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Similarities abound for Cotter, Oliver the Crow

Club Passim, Cambridge, Mass., May 28, 2018

Reviewed by Jeffrey B. Remz

Other recent concert reviews
There were a lot of similarities between opening act Oliver the Crow and Caroline Cotter, even though on first glance, it would not have necessarily so. After all, Oliver the Crow is a duo comprised of fiddle and cello, not exactly the typical ensemble for a two-some. Cotter presented herself to be a bit of a folkie/singer songwriter with country inflections.

So, what made them such a mirror image? For starters, both were playing record release gigs. Oliver the Crow's debut drops in three weeks, while Cotter's disc came out in February.

And for some unknown reason - for both artists - each played their release in the exact order with Cotter acknowledging that she never does.

There's a lot to like about Oliver the Crow. Kaitlyn Raitz's cello filled a lot of sonic space, sometimes infusing the material with a mournful quality. But then again in tandem with Ben Plotnick and his fiddle, there were also a light of bright moments.

Raitz handled lead vocals with Plotnick often pitching in on backing harmonies. While most of the songs were originals, they turned in a good cover of the traditional "Bury Me Beneath the Willow."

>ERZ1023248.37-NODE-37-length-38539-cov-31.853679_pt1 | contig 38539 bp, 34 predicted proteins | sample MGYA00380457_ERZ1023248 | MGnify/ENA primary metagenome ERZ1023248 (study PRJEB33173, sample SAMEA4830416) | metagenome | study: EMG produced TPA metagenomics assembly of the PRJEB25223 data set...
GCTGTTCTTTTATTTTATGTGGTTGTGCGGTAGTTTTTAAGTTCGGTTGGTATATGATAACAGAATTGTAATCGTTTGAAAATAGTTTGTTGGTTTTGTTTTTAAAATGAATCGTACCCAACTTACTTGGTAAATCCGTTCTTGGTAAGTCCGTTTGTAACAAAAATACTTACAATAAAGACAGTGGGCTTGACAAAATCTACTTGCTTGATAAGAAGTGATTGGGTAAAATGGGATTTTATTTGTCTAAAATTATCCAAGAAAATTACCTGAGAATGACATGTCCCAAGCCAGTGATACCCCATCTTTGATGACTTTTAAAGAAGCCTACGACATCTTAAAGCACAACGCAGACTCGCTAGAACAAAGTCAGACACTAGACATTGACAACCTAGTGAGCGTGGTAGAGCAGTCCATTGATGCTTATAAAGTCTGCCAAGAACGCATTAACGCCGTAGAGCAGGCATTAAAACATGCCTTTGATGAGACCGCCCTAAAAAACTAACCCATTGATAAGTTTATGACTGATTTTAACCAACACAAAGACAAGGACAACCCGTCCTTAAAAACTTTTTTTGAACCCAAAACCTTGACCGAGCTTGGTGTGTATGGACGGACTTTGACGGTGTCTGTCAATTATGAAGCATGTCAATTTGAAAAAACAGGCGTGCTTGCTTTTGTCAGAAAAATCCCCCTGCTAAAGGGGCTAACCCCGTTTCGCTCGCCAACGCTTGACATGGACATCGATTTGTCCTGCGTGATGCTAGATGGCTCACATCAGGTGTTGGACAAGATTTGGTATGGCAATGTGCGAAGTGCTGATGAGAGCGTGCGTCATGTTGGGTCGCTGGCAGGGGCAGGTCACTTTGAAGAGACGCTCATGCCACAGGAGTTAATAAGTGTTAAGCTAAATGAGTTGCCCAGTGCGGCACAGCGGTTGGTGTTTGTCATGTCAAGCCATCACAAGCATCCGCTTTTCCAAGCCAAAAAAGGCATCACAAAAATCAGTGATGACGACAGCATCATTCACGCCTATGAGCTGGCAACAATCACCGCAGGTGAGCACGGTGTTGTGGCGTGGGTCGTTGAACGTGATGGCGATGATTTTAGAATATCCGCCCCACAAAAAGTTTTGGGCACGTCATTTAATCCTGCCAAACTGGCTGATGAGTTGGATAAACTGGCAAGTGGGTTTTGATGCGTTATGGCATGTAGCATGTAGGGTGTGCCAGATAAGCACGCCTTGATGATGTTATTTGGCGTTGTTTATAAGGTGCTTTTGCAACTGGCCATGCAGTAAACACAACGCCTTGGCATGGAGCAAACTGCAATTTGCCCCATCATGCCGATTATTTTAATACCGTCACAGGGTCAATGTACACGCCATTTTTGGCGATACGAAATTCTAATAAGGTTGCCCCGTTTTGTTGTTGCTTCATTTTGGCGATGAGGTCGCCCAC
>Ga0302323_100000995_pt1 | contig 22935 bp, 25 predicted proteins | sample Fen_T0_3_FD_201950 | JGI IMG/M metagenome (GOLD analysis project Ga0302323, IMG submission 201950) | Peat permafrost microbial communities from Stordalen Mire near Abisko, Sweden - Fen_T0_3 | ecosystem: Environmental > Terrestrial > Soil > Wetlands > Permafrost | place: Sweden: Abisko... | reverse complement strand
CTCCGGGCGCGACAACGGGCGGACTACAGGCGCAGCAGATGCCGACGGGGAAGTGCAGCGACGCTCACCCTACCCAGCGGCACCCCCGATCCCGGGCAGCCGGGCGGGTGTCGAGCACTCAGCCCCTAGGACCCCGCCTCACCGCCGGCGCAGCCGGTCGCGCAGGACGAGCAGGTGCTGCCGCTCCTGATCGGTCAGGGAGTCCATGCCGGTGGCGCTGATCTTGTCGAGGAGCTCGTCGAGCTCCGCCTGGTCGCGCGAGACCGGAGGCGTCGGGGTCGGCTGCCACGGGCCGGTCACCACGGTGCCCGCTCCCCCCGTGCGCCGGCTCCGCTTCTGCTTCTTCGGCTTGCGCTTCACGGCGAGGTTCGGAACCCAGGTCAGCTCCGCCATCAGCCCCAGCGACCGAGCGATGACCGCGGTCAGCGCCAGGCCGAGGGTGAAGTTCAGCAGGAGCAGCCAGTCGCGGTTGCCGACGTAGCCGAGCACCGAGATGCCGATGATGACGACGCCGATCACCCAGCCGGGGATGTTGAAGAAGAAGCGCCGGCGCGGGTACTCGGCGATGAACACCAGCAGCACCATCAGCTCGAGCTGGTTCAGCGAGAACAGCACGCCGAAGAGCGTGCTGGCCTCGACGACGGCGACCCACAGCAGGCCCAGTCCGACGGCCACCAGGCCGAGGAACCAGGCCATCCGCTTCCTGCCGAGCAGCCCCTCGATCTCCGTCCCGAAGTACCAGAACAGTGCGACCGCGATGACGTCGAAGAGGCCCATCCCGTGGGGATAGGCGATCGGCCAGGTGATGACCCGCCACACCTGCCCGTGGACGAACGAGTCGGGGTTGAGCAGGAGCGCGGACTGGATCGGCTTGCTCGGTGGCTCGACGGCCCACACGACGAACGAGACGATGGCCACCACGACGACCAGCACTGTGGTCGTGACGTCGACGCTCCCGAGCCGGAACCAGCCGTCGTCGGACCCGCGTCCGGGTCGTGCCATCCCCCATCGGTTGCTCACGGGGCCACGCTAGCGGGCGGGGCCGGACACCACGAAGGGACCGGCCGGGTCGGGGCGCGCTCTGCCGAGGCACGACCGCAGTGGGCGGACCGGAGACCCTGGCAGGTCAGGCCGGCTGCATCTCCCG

The death theme also was apparent on the sad sounding "Grace," about a high school friend of Raitz, who died at the same time as her grandmother.

But Oliver the Crow was not a downer. Good sounds and songs have just the opposite effect.

Cotter's forte was her voice - pleasant and smooth, but also fully capable of delving into the inner emotion of the lyrics (the opening "Peace of Mind"). She was a confident performer - maybe spending a lot of time in the road over the years can have that effect.

This could have been a tough night for Cotter because this was the first time she played with the three musicians on stage with her after a few run throughs the previous day. No problem, though.

Cotter particularly benefited from guitarist Evan Haines. He was not an overpowering lead and didn't need to be. He scratched the surface of twang and country on a number of the songs, putting Cotter more in that realm than perhaps she otherwise would be.

Cotter left the band behind for her final song (there were no encores by either performer), a cover of "My Peace," written by Woody and Arlo Guthrie. Cotter said she started to sing the song after the election of President Trump. A pretty ending to Cotter's night.

Oh yeah, there was one other similarity between Oliver the Crow and Cotter. Both put in a real good night of music.